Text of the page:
Unsuccessful effort made to reverse mascot change at Southside High School

by The City Wire staff ([email protected]) 196 views 

In a surprise move that later was revealed to be a planned move, newly elected Fort Smith School Board member Wade Gilkey attempted Monday night (Sept. 28) to reverse course on a previous Board vote to end use of the Rebel as the Southside High School mascot.

Gilkey’s effort would eventually fail.

The Fort Smith Public School Board voted 7-0 on July 27 to change the mascot and end use of the “Dixie” fight song that has been associated with the school since it opened in 1963. The Board voted to discontinue use of “Dixie” as the Southside High School fight song in the 2015-2016 school year and to drop the Rebel as the Southside mascot in the 2016-2017 school year.

Southside High School was formed in 1963 and over the years there have been attempts to change the mascot. One of those happened in the late 1980s when a school board committee pushed for a change. The effort failed to gain support from a majority of those then on the Board.

The 30-person group tasked to find a new mascot for Southside High School in Fort Smith first met Monday (Sept. 21). The 30-person committee includes the 14 people who recently selected Wabash Cannonball as the new Southside fight song.

Monday was the first night on the School Board for Bill Hanesworth and Gilkey who won by wide margins in the Sept. 15 school board election. Hanesworth, a former plant manager at Rheem’s Fort Smith operation, received 2,333 votes, or 71.54%. compared to just 928 votes for incumbent Rick Wade. Gilkey received 900 votes, or 75.3%. compared to 295 votes for incumbent Russell Owen.

Those who opposed the mascot changed viewed the margins as a mandate on the issue, and Gilkey wasted no time in putting that mandate to the test. During his time near the end of the meeting to make comments, Gilkey moved that the Board retain the Rebel as a nickname and allow the committee to select new imagery. Hanesworth seconded the motion. In explaining his support, Hanesworth said Gilkey’s motion represents a compromise on the issue and his many years of business experience have caused him to appreciate the benefit of compromise.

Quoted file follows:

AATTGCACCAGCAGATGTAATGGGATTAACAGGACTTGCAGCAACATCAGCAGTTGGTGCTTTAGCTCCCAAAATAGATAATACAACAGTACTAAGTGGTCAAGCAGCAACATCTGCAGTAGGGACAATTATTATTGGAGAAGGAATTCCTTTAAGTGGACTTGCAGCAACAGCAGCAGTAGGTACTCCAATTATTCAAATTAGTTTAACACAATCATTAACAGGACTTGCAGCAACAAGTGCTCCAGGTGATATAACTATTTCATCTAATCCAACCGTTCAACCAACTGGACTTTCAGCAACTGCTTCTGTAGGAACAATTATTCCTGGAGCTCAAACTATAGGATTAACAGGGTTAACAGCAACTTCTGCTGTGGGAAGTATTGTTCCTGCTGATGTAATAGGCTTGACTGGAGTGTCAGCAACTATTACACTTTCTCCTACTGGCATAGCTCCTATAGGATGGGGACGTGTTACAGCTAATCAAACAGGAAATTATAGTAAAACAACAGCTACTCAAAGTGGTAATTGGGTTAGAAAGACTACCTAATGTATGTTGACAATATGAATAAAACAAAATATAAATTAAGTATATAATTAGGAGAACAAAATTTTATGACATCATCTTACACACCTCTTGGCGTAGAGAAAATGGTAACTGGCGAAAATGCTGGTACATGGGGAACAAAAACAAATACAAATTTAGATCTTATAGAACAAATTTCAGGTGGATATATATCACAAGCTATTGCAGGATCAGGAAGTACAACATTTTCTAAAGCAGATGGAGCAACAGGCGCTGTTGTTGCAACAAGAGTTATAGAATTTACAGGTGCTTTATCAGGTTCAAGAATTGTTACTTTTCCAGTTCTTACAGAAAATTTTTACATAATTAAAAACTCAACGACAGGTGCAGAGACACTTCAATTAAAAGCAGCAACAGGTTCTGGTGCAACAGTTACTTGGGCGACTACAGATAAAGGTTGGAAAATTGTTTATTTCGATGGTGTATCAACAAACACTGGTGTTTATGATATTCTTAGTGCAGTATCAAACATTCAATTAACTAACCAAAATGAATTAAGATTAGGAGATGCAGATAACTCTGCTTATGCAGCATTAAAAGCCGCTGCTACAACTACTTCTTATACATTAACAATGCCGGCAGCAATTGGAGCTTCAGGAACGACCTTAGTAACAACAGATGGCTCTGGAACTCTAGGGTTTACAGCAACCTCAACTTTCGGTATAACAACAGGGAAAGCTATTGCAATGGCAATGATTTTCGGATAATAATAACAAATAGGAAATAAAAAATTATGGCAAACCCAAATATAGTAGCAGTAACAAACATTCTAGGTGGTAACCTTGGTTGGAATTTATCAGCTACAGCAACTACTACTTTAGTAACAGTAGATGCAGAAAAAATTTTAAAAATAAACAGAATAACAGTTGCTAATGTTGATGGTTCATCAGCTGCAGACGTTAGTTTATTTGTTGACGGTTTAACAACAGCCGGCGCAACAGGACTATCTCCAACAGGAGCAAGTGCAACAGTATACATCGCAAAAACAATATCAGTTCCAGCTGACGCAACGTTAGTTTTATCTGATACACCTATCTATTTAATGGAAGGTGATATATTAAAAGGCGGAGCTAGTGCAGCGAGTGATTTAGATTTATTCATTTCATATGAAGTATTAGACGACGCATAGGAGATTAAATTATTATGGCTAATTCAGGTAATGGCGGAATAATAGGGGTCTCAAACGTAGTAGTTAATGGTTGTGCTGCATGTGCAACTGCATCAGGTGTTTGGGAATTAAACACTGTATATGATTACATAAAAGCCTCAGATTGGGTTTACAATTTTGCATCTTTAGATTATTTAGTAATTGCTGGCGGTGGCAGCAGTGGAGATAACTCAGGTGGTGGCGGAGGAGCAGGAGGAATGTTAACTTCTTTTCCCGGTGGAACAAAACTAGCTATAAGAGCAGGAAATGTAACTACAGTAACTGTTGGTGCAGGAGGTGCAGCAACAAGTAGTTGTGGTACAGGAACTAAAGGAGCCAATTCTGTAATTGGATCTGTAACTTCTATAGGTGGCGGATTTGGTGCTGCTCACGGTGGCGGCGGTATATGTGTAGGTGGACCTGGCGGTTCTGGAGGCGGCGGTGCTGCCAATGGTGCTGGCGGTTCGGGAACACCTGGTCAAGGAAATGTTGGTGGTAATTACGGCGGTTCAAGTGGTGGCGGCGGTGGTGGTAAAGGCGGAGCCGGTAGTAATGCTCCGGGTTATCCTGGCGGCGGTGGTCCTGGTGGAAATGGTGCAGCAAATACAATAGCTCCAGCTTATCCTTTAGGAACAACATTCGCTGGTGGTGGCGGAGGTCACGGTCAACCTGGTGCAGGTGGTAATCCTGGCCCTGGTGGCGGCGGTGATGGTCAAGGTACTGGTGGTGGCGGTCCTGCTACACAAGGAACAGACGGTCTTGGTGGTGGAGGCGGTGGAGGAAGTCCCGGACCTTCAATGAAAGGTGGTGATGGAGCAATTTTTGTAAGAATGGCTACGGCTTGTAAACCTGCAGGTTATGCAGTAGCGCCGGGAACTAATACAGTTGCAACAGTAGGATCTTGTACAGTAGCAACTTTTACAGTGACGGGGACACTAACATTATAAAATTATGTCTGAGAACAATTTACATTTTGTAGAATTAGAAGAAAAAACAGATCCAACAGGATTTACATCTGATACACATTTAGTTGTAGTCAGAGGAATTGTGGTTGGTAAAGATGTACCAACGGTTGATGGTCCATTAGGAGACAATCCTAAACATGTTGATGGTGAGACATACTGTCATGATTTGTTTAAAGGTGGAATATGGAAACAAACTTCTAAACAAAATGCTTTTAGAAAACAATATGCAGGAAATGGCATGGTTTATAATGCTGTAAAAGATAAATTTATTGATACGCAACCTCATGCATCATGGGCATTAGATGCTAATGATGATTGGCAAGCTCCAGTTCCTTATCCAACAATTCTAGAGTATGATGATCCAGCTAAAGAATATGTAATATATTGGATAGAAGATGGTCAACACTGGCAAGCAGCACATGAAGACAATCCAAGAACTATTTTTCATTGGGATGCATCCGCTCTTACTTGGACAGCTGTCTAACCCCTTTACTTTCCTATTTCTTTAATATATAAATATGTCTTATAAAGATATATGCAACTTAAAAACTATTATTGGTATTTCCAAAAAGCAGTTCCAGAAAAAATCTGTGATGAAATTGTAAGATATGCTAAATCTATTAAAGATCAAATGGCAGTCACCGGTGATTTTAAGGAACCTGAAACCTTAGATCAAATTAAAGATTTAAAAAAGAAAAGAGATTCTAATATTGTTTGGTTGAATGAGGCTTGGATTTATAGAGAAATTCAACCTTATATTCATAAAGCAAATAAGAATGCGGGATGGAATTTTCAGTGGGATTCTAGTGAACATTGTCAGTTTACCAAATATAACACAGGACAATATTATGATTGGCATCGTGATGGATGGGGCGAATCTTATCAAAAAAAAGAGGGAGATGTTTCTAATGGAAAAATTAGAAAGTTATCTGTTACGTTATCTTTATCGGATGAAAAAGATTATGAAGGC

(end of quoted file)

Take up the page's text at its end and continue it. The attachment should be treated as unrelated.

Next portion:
While Gilkey’s motion was not on the agenda sent to the media, awareness of the attempt was somehow known because there were several people signed up to speak for and against a mascot change.

Jean Ann Sadler, a member of the mascot committee, was the first to speak, saying “we can rebrand the Rebel” and “remove any association with the Civil War.” Several others were also lined up to speak in support of Gilkey’s motion. Dick Bumpass said the political climate in which the mascot was changed is an “unfortunate thing,” and he said the Board is “about to throw away 50-plus years of pride and tradition” by doing away with the mascot. Fort Smith attorney Joey McCutchen said President Thomas Jefferson was a rebel. Rob Joliff said he and his wife drove all the way from Frisco, Texas, to support Gilkey’s effort. He encouraged the Board to consider the 1776 American Revolutionary figure to be the new Rebel mascot.

There were also several people opposed to Gilkey’s motion. William Buckley reminded the Board that Gilkey ran on a campaign of transparency, yet the effort to reverse the mascot vote is less transparent than the two meetings in which the mascot and fight song were changed.

“You’re not delivering on the promises you previously made to the public,” Buckley said.

Board Member Jeannie Cole responded to those who said the action to remove the mascot had divided the community.

“That division started in 1963,” Cole said of when Southside was formed and the Rebel mascot began. “It is time to end that.”

Board President Deanie Mehl rejected the notion that a Rebel nickname could be rebranded, especially with “Southside” as the school’s name.

“No matter how hard we try to rebrand it, we will be rebels associated with Johnny Reb … and the Confederacy,” Mehl said. “I see it (vote to rebrand) as capitulation … a blatant attempt to circumvent a vote we took two months ago.”

The motion would fail in a 3-3 vote. Mehl, Cole and Board Member Yvonne Keaton-Martin voted against Gilkey’s motion. Gilkey, Hanesworth and Board Member David Hunton voted for the motion. Board Member Susan McFerran, who voted to end use of the Rebel mascot, was not at Monday’s meeting.

Prior to the vote, Hanesworth said regardless of the outcome the Board and community should move on. After the vote, he would not comment on how he would handle a future vote.

“As far as I’m concerned, we need to move on to the next thing,” Hanesworth said after the meeting.

When pressed how he might vote if the issue again comes before the Board, Hanesworth said, “I’m not going to speak to that right now.”

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